New York's freshest shows

From ancient sculpture to Van Gogh's night inspirations, the best of this season's art.

By , Contributor to The Christian Science Monitor

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    ‘Head of Athena’ is in a tribute show at the Met.
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    Van Gogh's ‘Starry Night Over the Rhône River’ (1888) is part of an exhibition at MoMA.
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    'Untitled,' 1971: William Eggleston's luscious color photographs, enhanced through a dye-transfer process, lend layers of complexity to seemingly simple images.
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New York puts on its sparkly best for the holidays, and this season's art offerings are equally glittery.

The Metropolitan Museum of Art offers a tribute to its esteemed director, retiring after 31 years, in the form of a gala exhibition: "The Philippe de Montebello Years: Curators Celebrate Three Decades of Acquisitions" through Feb. 1. With 300 objects representing the crème de la crème of the 84,000 works collected during de Montebello's tenure, the show's a holiday treat.

Arranged chronologically by the year acquired, the pieces strike up a dialogue across the 5,000 years of their production. A wooden Kongo power figure from the second half of the 19th century, stabbed all over with nails to release its power, personifies force. The carved figure of a man seems to speak across the ages to a Jackson Pollock drip painting, "#28" (1950), which embodies another kind of force, also bristling with primeval energy.

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The paintings are a trove of masterpieces: from Rubens to Rothko. As for sculpture, a massive, antique "Head of Athena" serenely communes with Brancusi's sleek, white arc called "Bird in Space" (1923). A 1904 Charles Rennie Mackintosh oak washstand, ornamented with blue tile and mirror-glass petals, shines opposite an evening gown (circa 1965) by Madame Grès, its silk folds falling like streams of water.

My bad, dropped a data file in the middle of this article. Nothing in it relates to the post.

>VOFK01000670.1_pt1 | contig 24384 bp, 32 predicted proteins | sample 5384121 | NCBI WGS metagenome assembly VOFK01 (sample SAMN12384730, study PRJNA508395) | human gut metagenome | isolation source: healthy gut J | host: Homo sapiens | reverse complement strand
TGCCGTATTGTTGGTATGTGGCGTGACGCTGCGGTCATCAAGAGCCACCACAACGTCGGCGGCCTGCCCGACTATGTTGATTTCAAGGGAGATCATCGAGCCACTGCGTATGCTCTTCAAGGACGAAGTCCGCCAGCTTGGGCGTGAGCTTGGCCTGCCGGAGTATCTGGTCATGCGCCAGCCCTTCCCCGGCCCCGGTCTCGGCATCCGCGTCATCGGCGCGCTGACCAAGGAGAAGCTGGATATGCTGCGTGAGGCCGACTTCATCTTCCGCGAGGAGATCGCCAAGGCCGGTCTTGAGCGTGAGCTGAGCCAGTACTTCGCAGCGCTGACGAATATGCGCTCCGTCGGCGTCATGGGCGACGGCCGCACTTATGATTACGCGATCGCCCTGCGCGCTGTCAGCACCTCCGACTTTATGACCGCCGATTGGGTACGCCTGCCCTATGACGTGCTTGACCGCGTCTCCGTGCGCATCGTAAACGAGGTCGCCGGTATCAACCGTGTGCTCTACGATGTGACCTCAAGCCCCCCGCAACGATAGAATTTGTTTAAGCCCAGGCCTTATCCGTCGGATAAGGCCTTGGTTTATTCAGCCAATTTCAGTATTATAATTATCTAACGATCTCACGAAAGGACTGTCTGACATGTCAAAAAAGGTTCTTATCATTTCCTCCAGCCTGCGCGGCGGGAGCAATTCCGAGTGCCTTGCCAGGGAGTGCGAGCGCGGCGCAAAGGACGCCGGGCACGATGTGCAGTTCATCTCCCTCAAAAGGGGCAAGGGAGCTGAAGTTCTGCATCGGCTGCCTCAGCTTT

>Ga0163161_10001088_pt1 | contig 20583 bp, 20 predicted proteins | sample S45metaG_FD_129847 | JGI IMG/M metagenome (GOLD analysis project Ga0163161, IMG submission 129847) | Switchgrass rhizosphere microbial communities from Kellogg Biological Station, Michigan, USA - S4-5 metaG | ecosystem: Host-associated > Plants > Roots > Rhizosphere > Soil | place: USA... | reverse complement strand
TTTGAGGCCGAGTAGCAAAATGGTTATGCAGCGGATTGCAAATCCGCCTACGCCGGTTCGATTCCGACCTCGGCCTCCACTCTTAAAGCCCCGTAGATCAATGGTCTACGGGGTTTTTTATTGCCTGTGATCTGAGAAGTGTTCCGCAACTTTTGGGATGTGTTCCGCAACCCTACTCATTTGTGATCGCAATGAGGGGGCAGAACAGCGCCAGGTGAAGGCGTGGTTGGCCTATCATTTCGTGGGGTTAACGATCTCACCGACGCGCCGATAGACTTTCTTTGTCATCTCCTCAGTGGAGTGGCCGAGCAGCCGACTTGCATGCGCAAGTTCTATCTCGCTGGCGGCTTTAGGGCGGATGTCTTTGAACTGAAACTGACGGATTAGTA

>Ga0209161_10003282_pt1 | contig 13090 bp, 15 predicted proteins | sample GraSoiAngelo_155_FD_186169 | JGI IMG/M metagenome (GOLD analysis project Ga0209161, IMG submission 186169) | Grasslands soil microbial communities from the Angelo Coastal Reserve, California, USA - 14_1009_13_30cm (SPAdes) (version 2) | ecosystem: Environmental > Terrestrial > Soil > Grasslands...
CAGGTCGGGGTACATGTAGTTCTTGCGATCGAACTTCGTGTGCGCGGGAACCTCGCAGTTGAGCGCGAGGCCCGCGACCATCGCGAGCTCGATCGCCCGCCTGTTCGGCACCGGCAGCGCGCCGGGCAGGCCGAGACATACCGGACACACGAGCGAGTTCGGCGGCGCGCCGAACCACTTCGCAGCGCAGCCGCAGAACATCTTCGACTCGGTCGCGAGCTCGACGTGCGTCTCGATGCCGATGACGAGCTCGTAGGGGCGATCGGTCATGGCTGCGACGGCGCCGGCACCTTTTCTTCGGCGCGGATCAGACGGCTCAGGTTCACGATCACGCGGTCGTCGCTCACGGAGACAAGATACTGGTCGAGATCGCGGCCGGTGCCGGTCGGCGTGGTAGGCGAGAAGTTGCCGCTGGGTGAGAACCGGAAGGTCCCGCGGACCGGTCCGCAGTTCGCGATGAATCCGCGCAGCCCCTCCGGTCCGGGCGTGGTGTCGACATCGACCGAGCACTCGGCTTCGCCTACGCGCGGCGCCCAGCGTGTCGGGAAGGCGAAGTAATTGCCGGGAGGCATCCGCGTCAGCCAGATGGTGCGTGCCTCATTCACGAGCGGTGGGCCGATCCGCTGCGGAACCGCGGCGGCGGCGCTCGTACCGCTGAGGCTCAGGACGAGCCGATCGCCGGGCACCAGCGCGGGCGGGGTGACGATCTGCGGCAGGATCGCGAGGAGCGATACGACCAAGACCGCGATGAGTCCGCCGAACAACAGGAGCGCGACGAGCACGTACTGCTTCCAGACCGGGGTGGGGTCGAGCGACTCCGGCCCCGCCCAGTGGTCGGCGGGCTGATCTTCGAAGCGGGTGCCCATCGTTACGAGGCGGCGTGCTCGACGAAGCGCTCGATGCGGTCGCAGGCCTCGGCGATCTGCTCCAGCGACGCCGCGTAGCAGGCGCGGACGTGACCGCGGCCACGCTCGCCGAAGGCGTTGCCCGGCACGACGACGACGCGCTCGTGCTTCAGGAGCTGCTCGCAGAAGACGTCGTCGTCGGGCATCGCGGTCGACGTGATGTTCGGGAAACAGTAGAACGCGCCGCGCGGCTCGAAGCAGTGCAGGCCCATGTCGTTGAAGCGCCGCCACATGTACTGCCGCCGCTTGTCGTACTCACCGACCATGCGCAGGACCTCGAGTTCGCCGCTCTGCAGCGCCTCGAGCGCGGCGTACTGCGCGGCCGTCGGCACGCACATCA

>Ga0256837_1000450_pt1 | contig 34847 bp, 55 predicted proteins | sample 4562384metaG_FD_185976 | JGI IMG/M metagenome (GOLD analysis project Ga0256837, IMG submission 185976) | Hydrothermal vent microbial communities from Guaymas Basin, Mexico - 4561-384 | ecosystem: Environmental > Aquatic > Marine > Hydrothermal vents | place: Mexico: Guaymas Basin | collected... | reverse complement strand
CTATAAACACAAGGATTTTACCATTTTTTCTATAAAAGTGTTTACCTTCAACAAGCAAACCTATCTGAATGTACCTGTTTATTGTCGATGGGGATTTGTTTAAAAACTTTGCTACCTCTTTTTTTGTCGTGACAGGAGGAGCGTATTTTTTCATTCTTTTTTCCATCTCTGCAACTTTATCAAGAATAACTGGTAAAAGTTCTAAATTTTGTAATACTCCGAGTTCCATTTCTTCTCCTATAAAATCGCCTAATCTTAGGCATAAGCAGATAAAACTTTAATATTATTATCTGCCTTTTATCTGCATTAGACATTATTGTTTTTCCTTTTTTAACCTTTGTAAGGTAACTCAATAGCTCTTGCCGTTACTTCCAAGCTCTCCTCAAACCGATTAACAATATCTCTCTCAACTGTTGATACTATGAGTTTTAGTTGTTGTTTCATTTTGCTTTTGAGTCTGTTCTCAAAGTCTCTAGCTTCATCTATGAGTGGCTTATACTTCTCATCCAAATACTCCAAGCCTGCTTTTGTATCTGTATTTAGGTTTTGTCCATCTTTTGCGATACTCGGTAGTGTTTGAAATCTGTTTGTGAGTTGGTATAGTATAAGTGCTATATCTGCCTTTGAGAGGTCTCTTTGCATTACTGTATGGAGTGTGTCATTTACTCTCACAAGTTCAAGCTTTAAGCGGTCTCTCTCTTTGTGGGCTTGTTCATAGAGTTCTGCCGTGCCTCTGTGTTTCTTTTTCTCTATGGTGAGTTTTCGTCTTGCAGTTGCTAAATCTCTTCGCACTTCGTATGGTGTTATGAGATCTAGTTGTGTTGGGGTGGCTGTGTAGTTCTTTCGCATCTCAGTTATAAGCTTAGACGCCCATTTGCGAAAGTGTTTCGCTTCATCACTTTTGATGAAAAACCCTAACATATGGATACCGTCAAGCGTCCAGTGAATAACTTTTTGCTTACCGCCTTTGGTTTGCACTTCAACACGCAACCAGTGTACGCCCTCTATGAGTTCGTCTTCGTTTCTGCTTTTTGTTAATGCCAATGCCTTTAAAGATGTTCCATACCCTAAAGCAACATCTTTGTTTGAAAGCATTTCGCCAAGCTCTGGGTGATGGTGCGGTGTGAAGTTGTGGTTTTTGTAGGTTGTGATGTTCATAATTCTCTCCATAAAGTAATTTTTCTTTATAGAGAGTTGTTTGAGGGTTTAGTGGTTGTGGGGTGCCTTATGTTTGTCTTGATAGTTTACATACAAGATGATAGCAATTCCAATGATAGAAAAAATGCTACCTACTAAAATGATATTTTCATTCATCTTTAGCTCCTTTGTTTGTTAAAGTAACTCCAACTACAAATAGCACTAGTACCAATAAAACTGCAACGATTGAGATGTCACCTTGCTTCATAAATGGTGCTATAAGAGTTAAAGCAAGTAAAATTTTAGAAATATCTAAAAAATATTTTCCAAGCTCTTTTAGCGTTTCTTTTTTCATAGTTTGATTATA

The Museum of Modern Art, until Jan. 5, offers a mesmerizing look at the dark side of Vincent Van Gogh: in "Van Gogh and the Colors of the Night." In 30 works from all phases of his short career, the painter explored nocturnal scenes portraying dusk, twilight, and full-on night. Dependent on observation for his images, the painter would stick candles on his hat brim so he could paint after sunset. He finally succeeded in seeing in the dark when he planted his easel under a gas lamp outdoors to paint the astonishing "The Starry Night over the Rhône" in 1888. In this work and the iconic "The Starry Night" (1890), van Gogh merged imagination and representation, investing real scenes with intense emotion, expressively rendered through swirling brush strokes and throbbing color.

The night sky, and nature in general, were consoling forces for the troubled painter, seeming to offer a means to merge his individual soul with the overarching cosmos. In 1888, he wrote of "a terrible need for, shall I say the word – religion – so I go outside to paint the stars."